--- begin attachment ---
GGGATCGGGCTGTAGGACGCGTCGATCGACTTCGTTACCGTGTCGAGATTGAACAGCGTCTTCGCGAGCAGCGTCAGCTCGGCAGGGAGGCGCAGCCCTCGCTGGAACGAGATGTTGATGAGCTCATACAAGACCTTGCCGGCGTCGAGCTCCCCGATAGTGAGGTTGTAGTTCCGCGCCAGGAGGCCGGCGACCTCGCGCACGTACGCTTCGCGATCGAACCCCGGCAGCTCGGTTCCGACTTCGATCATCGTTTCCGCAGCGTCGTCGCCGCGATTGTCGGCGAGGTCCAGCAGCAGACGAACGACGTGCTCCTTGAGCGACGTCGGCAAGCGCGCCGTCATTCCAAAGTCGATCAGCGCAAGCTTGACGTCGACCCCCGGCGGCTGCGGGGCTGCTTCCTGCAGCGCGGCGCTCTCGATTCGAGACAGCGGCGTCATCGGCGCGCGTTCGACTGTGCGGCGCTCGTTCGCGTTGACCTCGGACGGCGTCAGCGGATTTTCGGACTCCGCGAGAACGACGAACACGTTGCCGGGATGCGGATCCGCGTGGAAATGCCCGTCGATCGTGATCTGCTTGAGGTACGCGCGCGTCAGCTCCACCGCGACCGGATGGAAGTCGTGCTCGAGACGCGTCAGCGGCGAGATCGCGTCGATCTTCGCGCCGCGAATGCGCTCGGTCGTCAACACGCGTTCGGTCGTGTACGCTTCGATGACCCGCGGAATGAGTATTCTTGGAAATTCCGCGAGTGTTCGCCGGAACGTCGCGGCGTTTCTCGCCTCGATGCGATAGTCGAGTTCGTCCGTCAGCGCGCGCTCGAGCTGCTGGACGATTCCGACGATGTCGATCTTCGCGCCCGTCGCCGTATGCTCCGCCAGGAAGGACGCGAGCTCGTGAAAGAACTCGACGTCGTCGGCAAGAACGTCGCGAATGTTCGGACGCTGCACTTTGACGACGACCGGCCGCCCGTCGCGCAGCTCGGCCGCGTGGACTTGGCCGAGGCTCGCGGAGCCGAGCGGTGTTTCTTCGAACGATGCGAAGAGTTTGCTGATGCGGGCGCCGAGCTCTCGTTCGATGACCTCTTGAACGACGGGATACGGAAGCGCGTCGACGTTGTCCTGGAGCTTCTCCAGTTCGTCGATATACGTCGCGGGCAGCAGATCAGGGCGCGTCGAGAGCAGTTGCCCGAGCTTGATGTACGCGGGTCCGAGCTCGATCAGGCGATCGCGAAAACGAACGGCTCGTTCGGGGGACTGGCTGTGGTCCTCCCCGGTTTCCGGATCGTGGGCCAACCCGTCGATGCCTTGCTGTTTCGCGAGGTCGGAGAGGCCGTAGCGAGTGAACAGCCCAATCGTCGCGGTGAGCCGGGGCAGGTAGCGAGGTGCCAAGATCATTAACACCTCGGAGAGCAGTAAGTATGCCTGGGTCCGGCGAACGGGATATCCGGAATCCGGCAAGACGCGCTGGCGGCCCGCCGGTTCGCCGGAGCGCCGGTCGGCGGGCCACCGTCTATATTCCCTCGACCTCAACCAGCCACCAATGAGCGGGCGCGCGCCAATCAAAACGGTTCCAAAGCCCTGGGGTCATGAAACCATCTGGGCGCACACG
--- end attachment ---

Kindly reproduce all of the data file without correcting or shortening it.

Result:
GGGATCGGGCTGTAGGACGCGTCGATCGACTTCGTTACCGTGTCGAGATTGAACAGCGTCTTCGCGAGCAGCGTCAGCTCGGCAGGGAGGCGCAGCCCTCGCTGGAACGAGATGTTGATGAGCTCATACAAGACCTTGCCGGCGTCGAGCTCCCCGATAGTGAGGTTGTAGTTCCGCGCCAGGAGGCCGGCGACCTCGCGCACGTACGCTTCGCGATCGAACCCCGGCAGCTCGGTTCCGACTTCGATCATCGTTTCCGCAGCGTCGTCGCCGCGATTGTCGGCGAGGTCCAGCAGCAGACGAACGACGTGCTCCTTGAGCGACGTCGGCAAGCGCGCCGTCATTCCAAAGTCGATCAGCGCAAGCTTGACGTCGACCCCCGGCGGCTGCGGGGCTGCTTCCTGCAGCGCGGCGCTCTCGATTCGAGACAGCGGCGTCATCGGCGCGCGTTCGACTGTGCGGCGCTCGTTCGCGTTGACCTCGGACGGCGTCAGCGGATTTTCGGACTCCGCGAGAACGACGAACACGTTGCCGGGATGCGGATCCGCGTGGAAATGCCCGTCGATCGTGATCTGCTTGAGGTACGCGCGCGTCAGCTCCACCGCGACCGGATGGAAGTCGTGCTCGAGACGCGTCAGCGGCGAGATCGCGTCGATCTTCGCGCCGCGAATGCGCTCGGTCGTCAACACGCGTTCGGTCGTGTACGCTTCGATGACCCGCGGAATGAGTATTCTTGGAAATTCCGCGAGTGTTCGCCGGAACGTCGCGGCGTTTCTCGCCTCGATGCGATAGTCGAGTTCGTCCGTCAGCGCGCGCTCGAGCTGCTGGACGATTCCGACGATGTCGATCTTCGCGCCCGTCGCCGTATGCTCCGCCAGGAAGGACGCGAGCTCGTGAAAGAACTCGACGTCGTCGGCAAGAACGTCGCGAATGTTCGGACGCTGCACTTTGACGACGACCGGCCGCCCGTCGCGCAGCTCGGCCGCGTGGACTTGGCCGAGGCTCGCGGAGCCGAGCGGTGTTTCTTCGAACGATGCGAAGAGTTTGCTGATGCGGGCGCCGAGCTCTCGTTCGATGACCTCTTGAACGACGGGATACGGAAGCGCGTCGACGTTGTCCTGGAGCTTCTCCAGTTCGTCGATATACGTCGCGGGCAGCAGATCAGGGCGCGTCGAGAGCAGTTGCCCGAGCTTGATGTACGCGGGTCCGAGCTCGATCAGGCGATCGCGAAAACGAACGGCTCGTTCGGGGGACTGGCTGTGGTCCTCCCCGGTTTCCGGATCGTGGGCCAACCCGTCGATGCCTTGCTGTTTCGCGAGGTCGGAGAGGCCGTAGCGAGTGAACAGCCCAATCGTCGCGGTGAGCCGGGGCAGGTAGCGAGGTGCCAAGATCATTAACACCTCGGAGAGCAGTAAGTATGCCTGGGTCCGGCGAACGGGATATCCGGAATCCGGCAAGACGCGCTGGCGGCCCGCCGGTTCGCCGGAGCGCCGGTCGGCGGGCCACCGTCTATATTCCCTCGACCTCAACCAGCCACCAATGAGCGGGCGCGCGCCAATCAAAACGGTTCCAAAGCCCTGGGGTCATGAAACCATCTGGGCGCACACG